Mia Ahlberg is also leading the implementation of a new continuity model of care during pregnancy-childbirth and postpartum care called “Min Barnmorska” (case load midwifery) at Karolinska University Hospital. The project is funded by Stockholm County Council and The Swedish Research Foundation and aims to evaluate the effect of caseload midwifery on maternal and neonatal outcomes among vulnerable women in Sweden.
Sophia Brismar Wendel is a senior consultant, lead obstetrician, and post doc at Karolinska Institutet Danderyd Hospital and affiliated to REP KEP. She leads a national multicenter randomized controlled trial, the EVA trial, funded by the Swedish Research Council running in nine hospitals. It is a PROBE trial of lateral episiotomy or not in vacuum assisted delivery in nulliparous women to assess if episiotomy can reduce obstetric anal sphincter injury, including short, medium, and long-term outcomes in the mother and child. Partner experience and health economics are also assessed. In parallel, she studies aspects of episiotomy and other obstetric interventions and outcomes using epidemiological registers.
She is a postdoc at Lund University and affiliated to Reproductive Epidemiology at KEP and to the MIFam Network of Professor Dahlen, Western Sydney University, Australia. Malin Edqvist is the project leader of a multicentre randomized controlled trial which evaluates a clinical practice among midwives to prevent severe perineal trauma (One plus one trial). Follow up studies involve Swedish Women’s After Birth Experiences (SWABE). Another project currently in progress, is exploring midwife’s supervision during the second stage of labour. The projects are funded by Forte and ALF Pedagogik, SLL.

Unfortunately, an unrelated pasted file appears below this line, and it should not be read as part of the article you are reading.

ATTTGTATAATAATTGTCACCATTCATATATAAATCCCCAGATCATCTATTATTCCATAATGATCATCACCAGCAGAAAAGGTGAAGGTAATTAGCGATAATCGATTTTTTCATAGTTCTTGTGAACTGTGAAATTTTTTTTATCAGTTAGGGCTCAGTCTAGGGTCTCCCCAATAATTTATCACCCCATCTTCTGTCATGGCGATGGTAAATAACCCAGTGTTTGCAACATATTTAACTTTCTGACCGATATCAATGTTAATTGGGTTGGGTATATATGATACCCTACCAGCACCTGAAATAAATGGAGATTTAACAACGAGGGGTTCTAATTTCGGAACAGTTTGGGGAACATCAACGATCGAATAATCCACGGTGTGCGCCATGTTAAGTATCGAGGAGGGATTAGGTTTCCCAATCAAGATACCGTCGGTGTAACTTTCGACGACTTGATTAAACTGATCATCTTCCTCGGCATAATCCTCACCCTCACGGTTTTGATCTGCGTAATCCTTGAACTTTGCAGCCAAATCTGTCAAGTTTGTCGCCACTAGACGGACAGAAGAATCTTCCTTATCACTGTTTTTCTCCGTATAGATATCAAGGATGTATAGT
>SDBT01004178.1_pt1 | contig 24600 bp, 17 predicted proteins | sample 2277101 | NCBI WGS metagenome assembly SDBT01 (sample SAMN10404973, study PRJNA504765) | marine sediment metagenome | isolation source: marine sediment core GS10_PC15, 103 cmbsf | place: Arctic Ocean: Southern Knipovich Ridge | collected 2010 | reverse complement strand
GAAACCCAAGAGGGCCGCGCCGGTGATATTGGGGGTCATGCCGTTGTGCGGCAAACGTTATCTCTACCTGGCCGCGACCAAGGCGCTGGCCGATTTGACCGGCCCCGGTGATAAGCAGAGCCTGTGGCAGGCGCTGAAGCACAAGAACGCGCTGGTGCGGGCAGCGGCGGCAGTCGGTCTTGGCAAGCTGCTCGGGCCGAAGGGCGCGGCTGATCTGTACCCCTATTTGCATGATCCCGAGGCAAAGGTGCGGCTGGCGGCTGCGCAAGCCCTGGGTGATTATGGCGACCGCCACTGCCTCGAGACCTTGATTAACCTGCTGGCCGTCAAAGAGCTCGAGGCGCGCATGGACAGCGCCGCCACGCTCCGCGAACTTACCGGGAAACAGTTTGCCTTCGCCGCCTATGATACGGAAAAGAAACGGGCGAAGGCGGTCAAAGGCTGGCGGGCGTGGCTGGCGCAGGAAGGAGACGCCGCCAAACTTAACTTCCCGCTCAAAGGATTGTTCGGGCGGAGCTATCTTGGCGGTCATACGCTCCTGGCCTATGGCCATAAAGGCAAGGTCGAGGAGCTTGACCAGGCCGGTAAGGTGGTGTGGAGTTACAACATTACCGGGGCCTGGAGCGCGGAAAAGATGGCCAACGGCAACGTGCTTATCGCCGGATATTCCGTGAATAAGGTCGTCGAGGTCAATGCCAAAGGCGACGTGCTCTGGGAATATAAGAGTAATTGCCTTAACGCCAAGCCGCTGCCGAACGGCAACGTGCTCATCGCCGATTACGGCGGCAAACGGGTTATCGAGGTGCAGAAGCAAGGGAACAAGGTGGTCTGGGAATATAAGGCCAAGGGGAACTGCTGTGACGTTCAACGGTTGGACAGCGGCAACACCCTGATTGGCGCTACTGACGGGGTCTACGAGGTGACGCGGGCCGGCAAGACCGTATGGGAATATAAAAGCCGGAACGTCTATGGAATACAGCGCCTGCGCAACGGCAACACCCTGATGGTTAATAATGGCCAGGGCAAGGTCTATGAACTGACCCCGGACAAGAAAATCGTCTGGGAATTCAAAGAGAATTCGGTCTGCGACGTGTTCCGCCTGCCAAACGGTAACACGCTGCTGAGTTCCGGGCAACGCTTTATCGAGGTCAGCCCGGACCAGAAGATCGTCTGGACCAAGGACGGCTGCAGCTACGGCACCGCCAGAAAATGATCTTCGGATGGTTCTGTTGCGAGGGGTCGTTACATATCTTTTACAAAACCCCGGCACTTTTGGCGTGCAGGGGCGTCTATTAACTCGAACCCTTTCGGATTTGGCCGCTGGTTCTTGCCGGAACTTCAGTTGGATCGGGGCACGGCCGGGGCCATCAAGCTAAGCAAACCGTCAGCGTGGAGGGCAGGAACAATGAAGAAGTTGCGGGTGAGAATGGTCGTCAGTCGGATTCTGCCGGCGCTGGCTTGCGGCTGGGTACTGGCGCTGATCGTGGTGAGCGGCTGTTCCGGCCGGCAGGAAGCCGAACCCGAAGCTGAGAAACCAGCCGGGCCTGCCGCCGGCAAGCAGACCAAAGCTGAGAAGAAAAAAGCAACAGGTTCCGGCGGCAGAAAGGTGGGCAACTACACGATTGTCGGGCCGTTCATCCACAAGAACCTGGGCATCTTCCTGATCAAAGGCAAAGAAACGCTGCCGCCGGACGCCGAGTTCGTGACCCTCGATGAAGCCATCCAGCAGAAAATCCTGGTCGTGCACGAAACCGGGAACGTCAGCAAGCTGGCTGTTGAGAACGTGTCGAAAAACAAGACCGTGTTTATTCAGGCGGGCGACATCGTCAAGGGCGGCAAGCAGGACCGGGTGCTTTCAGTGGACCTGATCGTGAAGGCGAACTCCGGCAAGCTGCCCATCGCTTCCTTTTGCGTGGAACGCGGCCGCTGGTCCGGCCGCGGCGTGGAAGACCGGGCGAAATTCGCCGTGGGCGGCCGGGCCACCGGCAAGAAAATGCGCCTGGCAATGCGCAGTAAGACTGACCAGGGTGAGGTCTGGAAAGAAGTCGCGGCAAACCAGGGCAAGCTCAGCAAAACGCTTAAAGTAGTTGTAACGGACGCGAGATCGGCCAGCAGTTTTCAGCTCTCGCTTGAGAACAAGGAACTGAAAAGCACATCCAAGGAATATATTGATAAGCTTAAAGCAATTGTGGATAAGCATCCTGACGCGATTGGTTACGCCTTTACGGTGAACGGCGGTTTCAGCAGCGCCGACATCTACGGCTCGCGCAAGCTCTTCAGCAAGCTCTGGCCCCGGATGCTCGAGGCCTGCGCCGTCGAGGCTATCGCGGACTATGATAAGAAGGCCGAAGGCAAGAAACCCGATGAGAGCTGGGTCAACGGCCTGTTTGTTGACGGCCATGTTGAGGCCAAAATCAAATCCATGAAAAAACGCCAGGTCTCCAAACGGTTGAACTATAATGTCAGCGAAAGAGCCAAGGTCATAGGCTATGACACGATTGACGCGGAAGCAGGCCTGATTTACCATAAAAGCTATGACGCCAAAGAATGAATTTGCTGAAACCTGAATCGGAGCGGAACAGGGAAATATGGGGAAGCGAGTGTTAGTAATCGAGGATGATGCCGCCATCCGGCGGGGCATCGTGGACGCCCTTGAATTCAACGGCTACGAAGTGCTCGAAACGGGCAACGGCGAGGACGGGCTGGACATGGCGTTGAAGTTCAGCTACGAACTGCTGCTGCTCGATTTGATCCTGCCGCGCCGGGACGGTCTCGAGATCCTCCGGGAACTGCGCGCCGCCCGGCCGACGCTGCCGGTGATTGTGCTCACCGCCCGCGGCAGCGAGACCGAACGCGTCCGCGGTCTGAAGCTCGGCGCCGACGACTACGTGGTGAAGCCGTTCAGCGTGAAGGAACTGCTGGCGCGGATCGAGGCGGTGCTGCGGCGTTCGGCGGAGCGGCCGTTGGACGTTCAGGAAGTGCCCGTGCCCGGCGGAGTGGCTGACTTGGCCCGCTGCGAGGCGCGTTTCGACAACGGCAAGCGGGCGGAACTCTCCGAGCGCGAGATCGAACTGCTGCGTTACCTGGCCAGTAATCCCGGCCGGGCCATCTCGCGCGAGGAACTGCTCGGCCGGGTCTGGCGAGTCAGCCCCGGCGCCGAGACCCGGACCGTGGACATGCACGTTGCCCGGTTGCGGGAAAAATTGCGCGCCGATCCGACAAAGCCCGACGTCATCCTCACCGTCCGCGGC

Huiling Xu is a PhD student in the Reproductive Epidemiology group. She is working with the association between weight gain during pregnancy and pregnancy outcomes, and further underlying mechanisms of bariatric surgery on a subsequent pregnancy.
With a background at the intersection of clinical and social research, I am specialized in perinatal epidemiology using national registers. I look for ways to improve maternal health by building scientific evidence that can inform clinical and social policy.
Martina Persson is a senior consultant in pediatric Diabetes/Endocrinology and associate professor in Pediatrics at Karolinska Institutet. M.P is active in both clinical studies and register-based epidemiological projects with focus on diabetes and obesity. Register based studies include maternal and perinatal outcomes in pregnancies with diabetes and/or obesity, assessment of long-term prognosis and risks in young individuals with diabetes or obesity as well as studies aiming at dissecting the heterogeneity of childhood type 1 diabetes (T1D).